But where, we may be disposed to ask, is the “woe” in all this? We are led to expect that the seventh trumpet as a woe trumpet will bring in some period of pain and trouble, as the others have done; but all we hear is the chorus of glad voices uttering praise: we see no token of woe. The answer is that we must not overlook all that this song of rejoicing implies. The chorus we hear is the thanksgiving to God that the hour has come for the overthrow of the kingdom of evil, the manifestation of the sons of God, and the acknowledgment throughout the world of the sovereignty of the Lord and of His Christ. The overthrow of that evil kingdom, which is now to take place, brings with it woo to those who have supported it; for the time of the judgment of the dead, and of those whose lives have marred God’s world, has come. It is, then, woe on all those who have misused God’s gifts and those beautiful things which He gave us liberally to enjoy. It is a woe on those who have defiled those bodies, which are the temples of the Holy Ghost, profaned the earth, which is God’s footstool, or darkened by their evil deeds the heaven, which is His throne. Those who thus defile (or, destroy: the word is so in the margin, and is the same as that which follows) God’s temple anywhere, God will destroy (1Corinthians 6:19; 1Corinthians 3:17).

And the temple of God was opened in heaven, and there was seen in his temple the ark of his testament: and there were lightnings, and voices, and thunderings, and an earthquake, and great hail.
(19) And the temple of God . . .—Translate, And the temple of God was opened in the heaven, and the ark of His covenant was seen in His temple: and there were lightnings, and voices, and thunders, and an earthquake, and a great hail. At the beginning of the chapter we noticed the distinction between the two words (naos and hieron) applied to the Temple; the Temple building proper (the naos) was measured off. Now this (naos) Temple is opened, yes, to its very inmost recesses; for not the holy place alone is disclosed, but the holiest, of all, the shrine of shrines, into which the high priest alone—and he only once a year—entered, is opened, as though anew the veil of the Temple had been rent in twain, and there the ark of the covenant of God is seen. The meaning of this, when read by the light of the measuring of the Temple, seems to be that now the secret abode of the safe-guarded children of God was revealed. In the hour of apostasies and worldliness the faithful had found their strength and protection in the shadow of the Almighty; they were regarded by God as His true living Temple, and in them He dwelt, as they, too, found their defence in Him. But now that the end has come there is no need that these should be hidden any more. The children of God, who are the Temple of God, are made manifest; and at the same time the secret spot of their shelter in troublous days is made plain, and in it is seen the token of that everlasting covenant which was the sheet-anchor of their hopes in the day of their trouble (Hebrews 6:19). The ark of God’s covenant is seen; the ark which contained the tables of the law, the rod of Aaron, and the manna is unveiled; and now is known whence they derived that hidden manna, that bread of heaven which strengthened their hearts in the days of temptation; now is known how it was that the rod of Christ’s power flourished and blossomed in spite of oft-repeated rejection; now, too, are known those high and holy principles by which the lives of the saints of God were ruled, even that law which the divine Spirit had written in their hearts (Hebrews 10:16, and 2Corinthians 3:2). Then, too, with the ark of God’s covenant, is brought into view the mercy-seat, that throne of grace to which the weary and heavy-laden children of God had so often gone, and where they had never failed to receive grace to help in every time of need (Hebrews 4:16). The Temple of God was opened, and the secret springs of power which sustained the patience and faith of the saints are found to be in God. And out of the opened Temple, or round about it, as round the sacred peak of Sinai, the lightnings are seen and voices and thunders are heard: the tokens of that holy law which the power of the world had defied are made manifest; for God’s righteousness has not lost its strength, and that which is a power of help to those who seek their shelter in God becomes a power of destruction to those who turn from Him. The habitation of God is an open sanctuary to faith; it is a clouded and lightning-crowned Sinai to faithlessness. (Comp. Hebrews 12:18-24.) The spirit of evil, of selfishness, of luxuriousness, of profanity, which rejects its birthright, of better thoughts and holy things, leads to “the mount that burned with fire, and unto blackness and darkness and tempest, and the sound of a trumpet, and the voice of words;” the Spirit of God leads to “the city of the living God, the heavenly Jerusalem, and to an innumerable company of angels, to the general assembly and Church of the first-born which are written in heaven.”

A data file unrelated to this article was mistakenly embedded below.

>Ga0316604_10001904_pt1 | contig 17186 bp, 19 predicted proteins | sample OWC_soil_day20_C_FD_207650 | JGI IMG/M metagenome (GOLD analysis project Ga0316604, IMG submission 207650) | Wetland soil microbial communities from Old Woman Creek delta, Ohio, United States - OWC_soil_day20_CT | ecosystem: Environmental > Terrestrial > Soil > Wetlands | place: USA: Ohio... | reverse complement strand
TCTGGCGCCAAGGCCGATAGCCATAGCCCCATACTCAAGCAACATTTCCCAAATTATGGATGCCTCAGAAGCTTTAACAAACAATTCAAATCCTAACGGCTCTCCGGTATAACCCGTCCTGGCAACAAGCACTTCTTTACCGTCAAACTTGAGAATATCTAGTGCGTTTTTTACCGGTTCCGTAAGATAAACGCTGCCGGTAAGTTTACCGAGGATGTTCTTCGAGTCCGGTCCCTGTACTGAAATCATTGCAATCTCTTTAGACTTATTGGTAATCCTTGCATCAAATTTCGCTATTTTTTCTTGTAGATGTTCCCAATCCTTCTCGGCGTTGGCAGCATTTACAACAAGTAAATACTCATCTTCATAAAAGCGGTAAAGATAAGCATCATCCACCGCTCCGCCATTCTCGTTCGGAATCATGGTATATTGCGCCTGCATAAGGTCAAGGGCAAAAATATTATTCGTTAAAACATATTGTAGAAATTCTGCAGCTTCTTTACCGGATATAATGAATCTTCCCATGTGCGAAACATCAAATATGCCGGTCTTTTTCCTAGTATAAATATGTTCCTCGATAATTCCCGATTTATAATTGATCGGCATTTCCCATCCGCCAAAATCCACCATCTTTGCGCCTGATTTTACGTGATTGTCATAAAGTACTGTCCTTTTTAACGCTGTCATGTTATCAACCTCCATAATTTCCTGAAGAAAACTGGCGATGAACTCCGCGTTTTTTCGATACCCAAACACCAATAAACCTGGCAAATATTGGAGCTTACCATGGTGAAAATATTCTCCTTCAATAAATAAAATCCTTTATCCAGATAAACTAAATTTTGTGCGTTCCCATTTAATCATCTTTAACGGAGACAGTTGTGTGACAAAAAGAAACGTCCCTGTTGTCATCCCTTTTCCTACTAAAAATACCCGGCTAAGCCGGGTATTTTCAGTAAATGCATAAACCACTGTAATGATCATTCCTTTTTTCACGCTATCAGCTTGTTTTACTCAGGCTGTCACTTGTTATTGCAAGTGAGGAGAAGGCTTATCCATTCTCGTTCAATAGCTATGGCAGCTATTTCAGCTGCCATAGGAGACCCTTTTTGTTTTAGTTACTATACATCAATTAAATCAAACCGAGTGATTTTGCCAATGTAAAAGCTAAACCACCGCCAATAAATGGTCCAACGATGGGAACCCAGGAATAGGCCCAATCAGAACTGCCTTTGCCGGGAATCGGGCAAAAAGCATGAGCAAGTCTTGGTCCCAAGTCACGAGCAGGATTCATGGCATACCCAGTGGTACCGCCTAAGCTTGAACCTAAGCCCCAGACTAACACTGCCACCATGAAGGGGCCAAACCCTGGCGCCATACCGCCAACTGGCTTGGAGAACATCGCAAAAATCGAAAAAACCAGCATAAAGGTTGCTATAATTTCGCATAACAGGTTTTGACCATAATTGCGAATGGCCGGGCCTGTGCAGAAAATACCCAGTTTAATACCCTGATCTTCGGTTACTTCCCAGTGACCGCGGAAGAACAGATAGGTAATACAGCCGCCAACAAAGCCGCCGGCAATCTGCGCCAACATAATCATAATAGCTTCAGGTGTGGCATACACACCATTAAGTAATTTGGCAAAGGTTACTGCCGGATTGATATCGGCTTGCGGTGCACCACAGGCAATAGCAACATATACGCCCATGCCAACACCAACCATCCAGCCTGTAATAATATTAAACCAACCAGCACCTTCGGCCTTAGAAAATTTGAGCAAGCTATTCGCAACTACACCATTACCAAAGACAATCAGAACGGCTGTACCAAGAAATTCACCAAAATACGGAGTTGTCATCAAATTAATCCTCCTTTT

Ellicott's Commentary for English Readers

Text Courtesy of Used by Permission.